Me and Noah

"Your braver than you believe, and stronger than you seem, and smarter than you think.”
- Author Unknown

As Noah Grows...speech, eating and therapies.

Noah is 3.5 and has only had two surgeries thus far. We know more surgeries are to come but for now and until about age 7 there is nothing planned. Unless we go to cleft team this year and they determine something would need to be touched up. But I'm thinking Noah will still have the same result as last year, no planned surgeries. As Noah has grown we have certainly had many things to think about. Eating is certainly the first concern with cleft babies. As a parent we want to know if our child will be ok, if they will be "normal" or "typical" especially when they are born with a difference from other babies. I know I wondered the same thing! When Noah was of age to begin eating solids off a spoon his cleft team certainly didn't stop us. They gave us the green light without a second thought. I know I worried because Noah didn't have an intact palate! He still had a cleft that wasn't repaired, how on earth was my baby going to eat baby food without it coming out his nose?! Well, Noah gave it a shot. Yes, food came out his nose. Drinks came out his nose. That was the new reality and it was strange at first. But even with those challenges, he kept trying. Noah tried hard. Some days he had great success, other days it wasn't so easy. Eventually we realized that something wasn't quite right and that we needed to speak to his surgeon about our concerns. Noah ended up needing to have some help from an occupational therapist. It was discovered that Noah's tongue was only moving in one direction, in and out. No side to side, no up and down...just in and out. Without the necessary movement, Noah was gagging on his food. Finally we had an explanation. Noah needed some work with his Oral Motor Skills. When Noah was 13 months, he started occupational therapy at Children's Hospital of Michigan. His therapist was fabulous, she worked well with Noah in all sorts of ways. She used different foods, different textures and different ways so his tongue could gain the range of motion it needed for Noah to be successful eating. It took a number of months plus a lot of work and much patience. But about 7 months later Noah graduated from OT and was able to move forward with his new found oral motor skills to conquer mealtime.

Since Noah is a boy and most boys seem to focus on climbing, running and jumping I didn't expect him to be an early talker. He also has two older sisters, so honestly I figured he was definitely going to let them talk for him. They are girls and they have lots of words to use on a daily basis! But once Noah was one and his words were few, I did take notice. However I didn't panic, that whole "he is a boy and he has two older sisters" reminded me not to panic...yet. Once he was nearing 18 months, his words were few. He babbled like crazy and wasn't short on ways to be expressive. But it was how he was expressing himself that was the issue. Very few words, but some gestures to at least help us out to decode what he wanted. We gave him more time, but when he was nearing age 2 we decided to start speech therapy. We didn't see a huge amount of progress that first 8 months. We then utilized our local early childhood programs to get him more speech therapy with a different therapist, which worked wonders for him! He started using more words to get his point across. Which was certainly a great thing to see. He finally said "mommy" when he was two. I cried, then cried some more. I had been waiting so long to here that precious word. It took time, but it was definitely worth the wait! Noah now attends a preschool that is language intensive and still receives individual speech therapy. His progress has been huge. He is still catching up for his language ability to meet his age, but marked progress is there!! While decorating the tree for Christmas Noah walked by and simply remarked "oh, it beautiful!". I almost fell over! For him to use a word that big and just make a comment as he walked into the room was surprising! Most children with a cleft palate will need some level of speech therapy. Noah has been in speech therapy for 2 years and we don't intend to take a break from that any time soon. Even though he receives speech therapy at school, I'm already planning for his summer speech therapy and it's only January. Once he is out of school, we want him to keep up private speech therapy through the summer until school resumes. Noah is very fortunate because his speech is very clear. With a cleft palate repair there is always the risk of having a nasaI sound when speaking. Noah's palate repair has been so successful that the words he does say are quite clear. We realize that as Noah grows his palate will change. We don't know what the future will bring with his growth, but we are certainly thankful that at this point Noah has clear speech!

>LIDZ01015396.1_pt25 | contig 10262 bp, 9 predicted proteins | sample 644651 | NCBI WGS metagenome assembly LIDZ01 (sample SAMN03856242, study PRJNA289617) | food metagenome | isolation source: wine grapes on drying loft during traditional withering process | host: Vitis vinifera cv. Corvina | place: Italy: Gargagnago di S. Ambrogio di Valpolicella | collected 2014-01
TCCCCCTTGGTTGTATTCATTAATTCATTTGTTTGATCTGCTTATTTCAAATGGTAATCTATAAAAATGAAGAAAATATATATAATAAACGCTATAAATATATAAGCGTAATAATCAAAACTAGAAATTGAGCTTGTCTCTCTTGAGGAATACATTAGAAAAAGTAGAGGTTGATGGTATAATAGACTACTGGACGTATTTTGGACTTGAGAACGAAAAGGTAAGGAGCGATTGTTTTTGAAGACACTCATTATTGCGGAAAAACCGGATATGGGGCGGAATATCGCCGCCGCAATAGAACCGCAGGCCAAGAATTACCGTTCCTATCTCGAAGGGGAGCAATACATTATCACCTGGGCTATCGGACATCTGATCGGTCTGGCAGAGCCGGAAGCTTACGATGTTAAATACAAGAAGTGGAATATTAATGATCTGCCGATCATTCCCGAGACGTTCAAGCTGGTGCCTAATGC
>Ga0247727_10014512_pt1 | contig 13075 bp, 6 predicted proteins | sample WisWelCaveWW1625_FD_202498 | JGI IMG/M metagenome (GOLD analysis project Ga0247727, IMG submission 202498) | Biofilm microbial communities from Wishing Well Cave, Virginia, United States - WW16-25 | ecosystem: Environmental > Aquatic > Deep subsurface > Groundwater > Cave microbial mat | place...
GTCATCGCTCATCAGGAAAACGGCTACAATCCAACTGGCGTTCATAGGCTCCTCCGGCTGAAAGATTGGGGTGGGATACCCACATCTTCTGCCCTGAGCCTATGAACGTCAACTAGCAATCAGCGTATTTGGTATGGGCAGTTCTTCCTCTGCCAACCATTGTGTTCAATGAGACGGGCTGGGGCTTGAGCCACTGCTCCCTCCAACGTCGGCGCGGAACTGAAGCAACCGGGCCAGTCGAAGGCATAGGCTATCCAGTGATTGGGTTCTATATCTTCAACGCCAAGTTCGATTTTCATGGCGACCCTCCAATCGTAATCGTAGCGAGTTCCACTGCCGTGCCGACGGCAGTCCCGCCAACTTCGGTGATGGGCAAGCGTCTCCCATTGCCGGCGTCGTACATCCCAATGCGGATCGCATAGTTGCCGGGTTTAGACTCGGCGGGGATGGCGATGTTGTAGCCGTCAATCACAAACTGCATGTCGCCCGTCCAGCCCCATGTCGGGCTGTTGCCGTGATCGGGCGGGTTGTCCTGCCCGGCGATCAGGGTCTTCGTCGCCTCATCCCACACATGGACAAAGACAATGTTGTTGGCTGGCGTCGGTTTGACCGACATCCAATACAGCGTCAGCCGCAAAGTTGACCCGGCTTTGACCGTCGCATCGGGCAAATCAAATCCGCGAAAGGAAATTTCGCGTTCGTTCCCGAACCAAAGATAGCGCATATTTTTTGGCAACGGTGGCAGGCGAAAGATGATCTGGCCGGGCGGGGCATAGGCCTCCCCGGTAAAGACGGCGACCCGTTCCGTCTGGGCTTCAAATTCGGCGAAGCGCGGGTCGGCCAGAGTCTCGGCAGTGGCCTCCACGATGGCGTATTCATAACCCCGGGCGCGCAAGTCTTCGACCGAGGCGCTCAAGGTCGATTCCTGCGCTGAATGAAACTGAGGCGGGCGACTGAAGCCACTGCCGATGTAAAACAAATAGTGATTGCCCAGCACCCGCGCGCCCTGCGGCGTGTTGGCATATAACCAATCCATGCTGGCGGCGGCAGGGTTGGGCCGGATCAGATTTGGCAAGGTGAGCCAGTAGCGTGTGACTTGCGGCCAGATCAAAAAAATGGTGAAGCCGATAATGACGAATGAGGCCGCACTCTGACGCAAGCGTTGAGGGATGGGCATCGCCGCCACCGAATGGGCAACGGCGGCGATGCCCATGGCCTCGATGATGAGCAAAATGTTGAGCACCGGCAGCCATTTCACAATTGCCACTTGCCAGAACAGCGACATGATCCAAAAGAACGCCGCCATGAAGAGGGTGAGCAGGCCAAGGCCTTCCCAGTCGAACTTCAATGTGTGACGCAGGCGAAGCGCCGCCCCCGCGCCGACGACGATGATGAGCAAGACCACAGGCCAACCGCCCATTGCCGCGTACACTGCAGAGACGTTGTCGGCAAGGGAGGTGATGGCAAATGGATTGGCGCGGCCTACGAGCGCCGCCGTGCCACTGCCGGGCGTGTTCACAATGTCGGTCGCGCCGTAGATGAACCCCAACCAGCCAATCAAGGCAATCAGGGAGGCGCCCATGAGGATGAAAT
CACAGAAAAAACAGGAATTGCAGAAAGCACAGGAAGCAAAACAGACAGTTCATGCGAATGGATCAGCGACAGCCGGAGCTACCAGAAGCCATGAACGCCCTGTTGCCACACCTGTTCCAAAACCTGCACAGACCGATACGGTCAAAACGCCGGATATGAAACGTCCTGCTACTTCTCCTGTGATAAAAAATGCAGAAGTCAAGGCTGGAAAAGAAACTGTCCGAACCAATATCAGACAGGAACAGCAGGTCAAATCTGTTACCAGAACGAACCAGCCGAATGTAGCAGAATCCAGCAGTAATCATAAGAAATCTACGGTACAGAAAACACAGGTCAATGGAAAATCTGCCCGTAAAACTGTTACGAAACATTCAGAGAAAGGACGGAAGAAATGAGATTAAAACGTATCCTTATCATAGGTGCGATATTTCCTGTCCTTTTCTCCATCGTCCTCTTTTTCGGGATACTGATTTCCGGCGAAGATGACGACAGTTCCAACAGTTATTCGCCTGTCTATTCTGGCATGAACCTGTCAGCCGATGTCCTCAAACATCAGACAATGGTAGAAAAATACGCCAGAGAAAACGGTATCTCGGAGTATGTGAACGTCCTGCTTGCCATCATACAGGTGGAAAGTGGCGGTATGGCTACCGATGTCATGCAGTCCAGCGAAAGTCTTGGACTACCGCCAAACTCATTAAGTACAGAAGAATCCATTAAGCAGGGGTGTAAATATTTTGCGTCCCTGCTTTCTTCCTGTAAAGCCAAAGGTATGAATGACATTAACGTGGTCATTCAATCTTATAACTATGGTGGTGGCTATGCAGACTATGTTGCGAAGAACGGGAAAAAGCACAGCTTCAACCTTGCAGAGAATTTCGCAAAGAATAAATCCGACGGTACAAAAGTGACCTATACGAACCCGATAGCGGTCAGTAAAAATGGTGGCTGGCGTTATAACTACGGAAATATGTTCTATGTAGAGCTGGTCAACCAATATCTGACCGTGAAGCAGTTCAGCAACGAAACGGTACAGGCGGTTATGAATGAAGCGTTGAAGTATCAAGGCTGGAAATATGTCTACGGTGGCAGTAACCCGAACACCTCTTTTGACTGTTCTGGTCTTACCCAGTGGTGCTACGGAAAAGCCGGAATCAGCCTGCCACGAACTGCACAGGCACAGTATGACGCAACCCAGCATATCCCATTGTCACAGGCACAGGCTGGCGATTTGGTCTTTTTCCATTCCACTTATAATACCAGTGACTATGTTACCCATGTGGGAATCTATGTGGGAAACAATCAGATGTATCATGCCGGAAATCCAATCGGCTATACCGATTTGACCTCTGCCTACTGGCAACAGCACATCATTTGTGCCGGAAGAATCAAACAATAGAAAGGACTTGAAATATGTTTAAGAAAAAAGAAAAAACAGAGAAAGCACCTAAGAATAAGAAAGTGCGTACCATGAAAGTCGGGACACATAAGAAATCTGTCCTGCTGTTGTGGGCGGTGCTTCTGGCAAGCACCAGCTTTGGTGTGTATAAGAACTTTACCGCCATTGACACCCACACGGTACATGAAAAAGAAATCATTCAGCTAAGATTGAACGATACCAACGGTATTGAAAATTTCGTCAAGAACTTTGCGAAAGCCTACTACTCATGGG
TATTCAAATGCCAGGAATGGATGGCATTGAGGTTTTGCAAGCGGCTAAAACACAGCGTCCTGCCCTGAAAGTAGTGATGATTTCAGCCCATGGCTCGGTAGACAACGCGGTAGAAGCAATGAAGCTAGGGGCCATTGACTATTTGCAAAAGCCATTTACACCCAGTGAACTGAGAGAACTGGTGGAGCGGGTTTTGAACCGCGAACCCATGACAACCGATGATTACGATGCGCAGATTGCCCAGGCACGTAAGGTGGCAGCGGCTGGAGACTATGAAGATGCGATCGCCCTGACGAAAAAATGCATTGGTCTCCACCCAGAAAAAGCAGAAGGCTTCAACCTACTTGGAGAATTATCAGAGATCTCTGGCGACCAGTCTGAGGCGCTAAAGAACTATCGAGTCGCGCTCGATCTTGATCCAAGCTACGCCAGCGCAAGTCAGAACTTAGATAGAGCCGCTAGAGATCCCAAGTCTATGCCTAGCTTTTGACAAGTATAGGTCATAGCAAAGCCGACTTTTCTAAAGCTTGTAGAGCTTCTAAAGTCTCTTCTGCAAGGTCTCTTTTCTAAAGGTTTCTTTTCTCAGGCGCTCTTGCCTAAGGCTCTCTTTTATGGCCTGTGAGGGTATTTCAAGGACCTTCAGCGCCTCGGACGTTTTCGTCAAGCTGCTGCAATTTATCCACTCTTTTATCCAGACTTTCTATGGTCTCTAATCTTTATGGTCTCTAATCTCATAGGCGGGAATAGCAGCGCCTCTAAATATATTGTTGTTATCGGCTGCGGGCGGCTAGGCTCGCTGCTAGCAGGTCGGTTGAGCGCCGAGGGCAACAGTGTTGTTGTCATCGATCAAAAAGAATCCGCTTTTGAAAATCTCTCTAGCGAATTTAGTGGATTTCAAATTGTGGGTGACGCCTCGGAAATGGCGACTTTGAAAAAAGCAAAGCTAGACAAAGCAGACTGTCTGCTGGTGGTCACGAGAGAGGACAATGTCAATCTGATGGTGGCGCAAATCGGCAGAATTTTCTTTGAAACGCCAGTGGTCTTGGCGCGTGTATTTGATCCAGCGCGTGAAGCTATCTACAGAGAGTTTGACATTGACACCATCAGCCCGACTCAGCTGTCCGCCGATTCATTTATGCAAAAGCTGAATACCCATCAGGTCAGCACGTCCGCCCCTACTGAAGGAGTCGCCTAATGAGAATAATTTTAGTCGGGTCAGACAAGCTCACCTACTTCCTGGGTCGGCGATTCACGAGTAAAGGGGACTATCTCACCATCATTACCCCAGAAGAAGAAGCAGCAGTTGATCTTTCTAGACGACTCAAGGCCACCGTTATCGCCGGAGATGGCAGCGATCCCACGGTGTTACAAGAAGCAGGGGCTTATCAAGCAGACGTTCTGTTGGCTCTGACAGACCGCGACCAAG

One thing to remember is you are your child's advocate! Sometimes it isn't so easy to get into local, state funded programs for a variety of reasons. Keep trying, keep calling and keep working to get your child what they need! Don't give up!! I know I ran into road blocks myself and it was often really a daunting task to keep up with. I didn't know where to turn or what to do. But I just kept going. Do that! It can get exhausting, but remember what your doing is giving your child the best future possible!